An utterly transporting and beautiful silent animation from Studio Ghibli, The Red Turtle (or La Tortue Rouge) stunned audiences at the Cannes 2016 Film Festival and received warm notices on its UK release back in May. Belgian director Michael Dudok De Wit oversees this exquisite silent animation about a man shipwrecked on a remote tropical island whose attempts to escape on a raft are repeatedly stymied by the red turtle of the title. Overcome with rage, the unnamed central character then flips the turtle on its back and leaves it to its fate - only for the story to then spiral off in a myriad different directions touching on life, death, birth, our place in the universe and, most specifically, our relationship with nature. It's an extraordinary film rendered in pure visual wonderment. Of course, being silent (aside from odd grunt, noise and exclamation), the emphasis is further thrown onto the score, composed by Laurent Perez Del Mar who has surely come up with one of the year's most haunting. A relative unknown outside of his native France, where he is already the recipient of both Cesar and Annie awards, this score will surely bring the composer to widespread attention.
As always with silent cinema it's imperative that the music become the inner dialogue of the characters, both commenting on the situation and adding further layers of nuance that enhance our understanding. Fully orchestral with occasional emphasis for solo intruments and percussion, it's a score that beautifully captures the sweep of the story, both intimate and grandiose when it needs to be. Interestingly the album presents the music out of film order, allowing the score to stand as a separate listening entity on its own terms away from the visuals, another sign of Del Mar's craft and care with the project. It's all centred around a soaring central theme that recalls Ennio Morricone at his best. Strings, soprano vocal and gentle winds carry the opening 'Love in the Sky' to quite heartrending proportions and this theme washes over the rest of the score, notably in the awe-inspiring 'Flying with the Turtles', 'The Dream', 'He Has to Go' and 'I Will Stay With You'. There's more than a touch of James Horner's much-missed intimate touch in 'The Girl', 'The Baby' and 'White Hair', ones that play around with featherweight woodwind textures in delightful fashion.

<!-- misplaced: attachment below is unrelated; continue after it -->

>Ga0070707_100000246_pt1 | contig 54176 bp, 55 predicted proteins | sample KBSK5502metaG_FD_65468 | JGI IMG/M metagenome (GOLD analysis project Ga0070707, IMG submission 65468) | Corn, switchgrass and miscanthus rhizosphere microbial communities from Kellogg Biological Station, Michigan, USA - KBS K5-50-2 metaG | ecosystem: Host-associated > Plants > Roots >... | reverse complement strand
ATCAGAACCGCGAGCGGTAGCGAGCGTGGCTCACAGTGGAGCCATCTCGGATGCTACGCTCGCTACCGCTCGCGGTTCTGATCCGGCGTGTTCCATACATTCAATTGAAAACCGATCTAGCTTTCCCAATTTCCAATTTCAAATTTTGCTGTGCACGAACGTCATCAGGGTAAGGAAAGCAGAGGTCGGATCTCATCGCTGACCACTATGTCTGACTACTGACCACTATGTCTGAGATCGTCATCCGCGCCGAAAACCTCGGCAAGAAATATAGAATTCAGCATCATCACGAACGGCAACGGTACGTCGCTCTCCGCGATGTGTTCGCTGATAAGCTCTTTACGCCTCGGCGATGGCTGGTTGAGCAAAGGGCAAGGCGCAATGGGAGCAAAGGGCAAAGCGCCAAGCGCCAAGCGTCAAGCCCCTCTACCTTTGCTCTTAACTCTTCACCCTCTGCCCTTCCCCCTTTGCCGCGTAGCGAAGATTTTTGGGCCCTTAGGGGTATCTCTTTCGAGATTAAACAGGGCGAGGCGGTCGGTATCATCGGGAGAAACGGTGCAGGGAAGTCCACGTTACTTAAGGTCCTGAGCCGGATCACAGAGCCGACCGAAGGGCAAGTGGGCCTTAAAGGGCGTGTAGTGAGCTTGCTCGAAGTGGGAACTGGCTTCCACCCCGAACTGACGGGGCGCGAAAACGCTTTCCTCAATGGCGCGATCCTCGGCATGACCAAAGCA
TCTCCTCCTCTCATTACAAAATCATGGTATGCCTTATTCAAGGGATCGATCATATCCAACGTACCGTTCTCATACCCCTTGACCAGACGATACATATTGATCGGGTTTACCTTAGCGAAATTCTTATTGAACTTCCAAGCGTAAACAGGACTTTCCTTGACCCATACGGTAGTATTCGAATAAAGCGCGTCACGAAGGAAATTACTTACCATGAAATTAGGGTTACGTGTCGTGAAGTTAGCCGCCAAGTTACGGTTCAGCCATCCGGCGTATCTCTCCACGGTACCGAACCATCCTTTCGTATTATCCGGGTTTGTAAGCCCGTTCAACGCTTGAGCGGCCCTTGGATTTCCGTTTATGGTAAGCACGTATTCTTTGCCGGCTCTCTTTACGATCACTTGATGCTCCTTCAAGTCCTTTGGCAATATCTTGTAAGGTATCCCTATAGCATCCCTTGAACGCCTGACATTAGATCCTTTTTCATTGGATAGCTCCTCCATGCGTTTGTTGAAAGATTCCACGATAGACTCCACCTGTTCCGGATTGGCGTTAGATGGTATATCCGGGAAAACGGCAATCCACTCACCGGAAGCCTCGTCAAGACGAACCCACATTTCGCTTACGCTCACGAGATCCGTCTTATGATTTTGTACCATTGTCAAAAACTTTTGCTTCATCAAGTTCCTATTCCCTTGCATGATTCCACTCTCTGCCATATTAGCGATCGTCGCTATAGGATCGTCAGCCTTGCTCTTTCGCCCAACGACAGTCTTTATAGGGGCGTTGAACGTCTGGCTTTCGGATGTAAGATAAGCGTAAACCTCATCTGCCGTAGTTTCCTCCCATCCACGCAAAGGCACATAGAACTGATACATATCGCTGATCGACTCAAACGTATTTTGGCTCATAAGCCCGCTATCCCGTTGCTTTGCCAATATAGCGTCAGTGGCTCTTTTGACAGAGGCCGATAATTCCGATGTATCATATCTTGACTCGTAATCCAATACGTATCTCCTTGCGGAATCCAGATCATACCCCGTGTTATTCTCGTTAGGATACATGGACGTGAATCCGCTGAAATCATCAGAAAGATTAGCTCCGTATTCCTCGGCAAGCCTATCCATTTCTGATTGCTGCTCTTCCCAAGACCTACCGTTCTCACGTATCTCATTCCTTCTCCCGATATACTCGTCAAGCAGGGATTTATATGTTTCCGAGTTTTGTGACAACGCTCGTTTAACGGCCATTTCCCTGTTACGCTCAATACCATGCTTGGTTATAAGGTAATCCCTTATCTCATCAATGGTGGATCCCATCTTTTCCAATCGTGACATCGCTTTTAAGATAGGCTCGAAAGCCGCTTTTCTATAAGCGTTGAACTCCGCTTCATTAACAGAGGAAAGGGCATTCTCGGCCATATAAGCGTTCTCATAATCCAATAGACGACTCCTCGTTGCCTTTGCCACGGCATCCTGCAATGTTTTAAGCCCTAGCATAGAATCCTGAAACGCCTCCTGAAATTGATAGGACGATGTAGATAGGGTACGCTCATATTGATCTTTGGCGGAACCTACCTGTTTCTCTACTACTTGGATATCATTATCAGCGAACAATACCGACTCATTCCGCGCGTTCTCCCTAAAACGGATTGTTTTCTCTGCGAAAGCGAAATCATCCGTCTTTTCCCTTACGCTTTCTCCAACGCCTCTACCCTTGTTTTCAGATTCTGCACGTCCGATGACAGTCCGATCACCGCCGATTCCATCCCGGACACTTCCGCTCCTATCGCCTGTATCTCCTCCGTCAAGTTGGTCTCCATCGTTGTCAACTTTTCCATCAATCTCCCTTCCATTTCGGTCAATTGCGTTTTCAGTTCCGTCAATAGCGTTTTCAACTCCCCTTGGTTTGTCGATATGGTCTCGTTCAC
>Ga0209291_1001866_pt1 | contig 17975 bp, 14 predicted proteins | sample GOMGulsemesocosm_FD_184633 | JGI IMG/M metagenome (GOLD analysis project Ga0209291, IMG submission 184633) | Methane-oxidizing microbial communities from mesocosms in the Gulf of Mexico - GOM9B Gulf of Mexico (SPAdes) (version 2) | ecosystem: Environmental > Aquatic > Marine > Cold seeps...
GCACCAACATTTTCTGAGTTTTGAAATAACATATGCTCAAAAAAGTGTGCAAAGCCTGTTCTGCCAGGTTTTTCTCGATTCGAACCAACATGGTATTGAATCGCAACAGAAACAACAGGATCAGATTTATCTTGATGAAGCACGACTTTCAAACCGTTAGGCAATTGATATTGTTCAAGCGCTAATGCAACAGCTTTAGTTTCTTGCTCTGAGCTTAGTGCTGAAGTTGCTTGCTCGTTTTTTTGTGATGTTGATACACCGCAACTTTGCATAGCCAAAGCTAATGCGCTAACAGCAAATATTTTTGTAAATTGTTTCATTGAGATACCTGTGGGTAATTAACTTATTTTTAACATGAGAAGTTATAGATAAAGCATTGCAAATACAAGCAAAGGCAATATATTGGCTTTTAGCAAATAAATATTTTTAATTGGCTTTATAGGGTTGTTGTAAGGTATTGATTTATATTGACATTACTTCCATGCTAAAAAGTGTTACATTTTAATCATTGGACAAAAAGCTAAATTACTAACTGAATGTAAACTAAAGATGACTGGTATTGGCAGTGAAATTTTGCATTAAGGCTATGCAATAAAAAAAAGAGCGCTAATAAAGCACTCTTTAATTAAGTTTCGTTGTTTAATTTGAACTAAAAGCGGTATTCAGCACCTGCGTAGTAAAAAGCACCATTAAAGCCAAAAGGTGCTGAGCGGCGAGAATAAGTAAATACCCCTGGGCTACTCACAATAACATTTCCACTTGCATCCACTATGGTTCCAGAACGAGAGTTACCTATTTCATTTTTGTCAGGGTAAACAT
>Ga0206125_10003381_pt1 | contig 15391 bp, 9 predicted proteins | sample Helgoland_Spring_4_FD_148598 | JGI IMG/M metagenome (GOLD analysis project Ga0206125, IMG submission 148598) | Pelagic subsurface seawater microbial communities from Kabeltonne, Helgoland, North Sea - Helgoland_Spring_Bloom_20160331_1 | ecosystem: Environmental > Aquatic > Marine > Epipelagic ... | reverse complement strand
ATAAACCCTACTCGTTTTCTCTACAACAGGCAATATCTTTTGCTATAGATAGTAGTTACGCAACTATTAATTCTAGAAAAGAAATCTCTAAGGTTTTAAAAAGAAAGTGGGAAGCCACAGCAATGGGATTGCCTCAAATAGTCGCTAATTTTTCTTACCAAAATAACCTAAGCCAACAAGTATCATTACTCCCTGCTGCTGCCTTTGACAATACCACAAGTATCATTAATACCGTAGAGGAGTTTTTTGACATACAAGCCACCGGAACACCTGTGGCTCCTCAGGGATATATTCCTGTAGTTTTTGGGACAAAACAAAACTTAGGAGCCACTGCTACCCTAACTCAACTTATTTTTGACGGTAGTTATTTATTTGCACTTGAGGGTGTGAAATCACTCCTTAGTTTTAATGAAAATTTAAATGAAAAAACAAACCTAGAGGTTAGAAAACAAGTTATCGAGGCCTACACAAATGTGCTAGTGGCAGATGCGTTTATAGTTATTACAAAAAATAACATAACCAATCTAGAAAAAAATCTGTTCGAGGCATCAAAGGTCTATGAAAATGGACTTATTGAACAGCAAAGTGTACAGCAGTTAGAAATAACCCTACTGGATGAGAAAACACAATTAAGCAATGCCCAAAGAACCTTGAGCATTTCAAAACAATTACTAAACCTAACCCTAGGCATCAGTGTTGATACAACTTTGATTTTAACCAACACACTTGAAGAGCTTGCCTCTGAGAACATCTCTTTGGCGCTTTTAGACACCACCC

However given the themes of the story this is also a score that often pulls in a darker, more mature direction. This challenging material is a pleasing ballast to the score's melodic moments, with the rumbling, powerful 'The Tsunami' playing the main theme in anguished counterpoint. Meanwhile the bleak 'Despair' and 'Anger' pit toiling strings against rumbling timpani, full capturing the more brutal aspects of man's challenging relationship with the sea. Percussion of an altogether lighter, more captivating kind comes in the closing 'Second Raft, woodblocks and glockenspiel reflecting the scurrying crabs that play an important comic relief role in the storyline. It's a rare pleasure when one discovers a stunning score from a relatively unknown composer. The Red Turtle is that score, the sort of lushly thematic and orchestrally robust treat that earmarks Del Mar as a serious talent to watch. Working closely with Dudok De Wit to both draw out and accentuate the movie's themes in as accessible and audience-pleasing a way as possible, Del Mar's achievement is a profound one. Highly recommended and available from Amazon.com and Amazon.co.uk.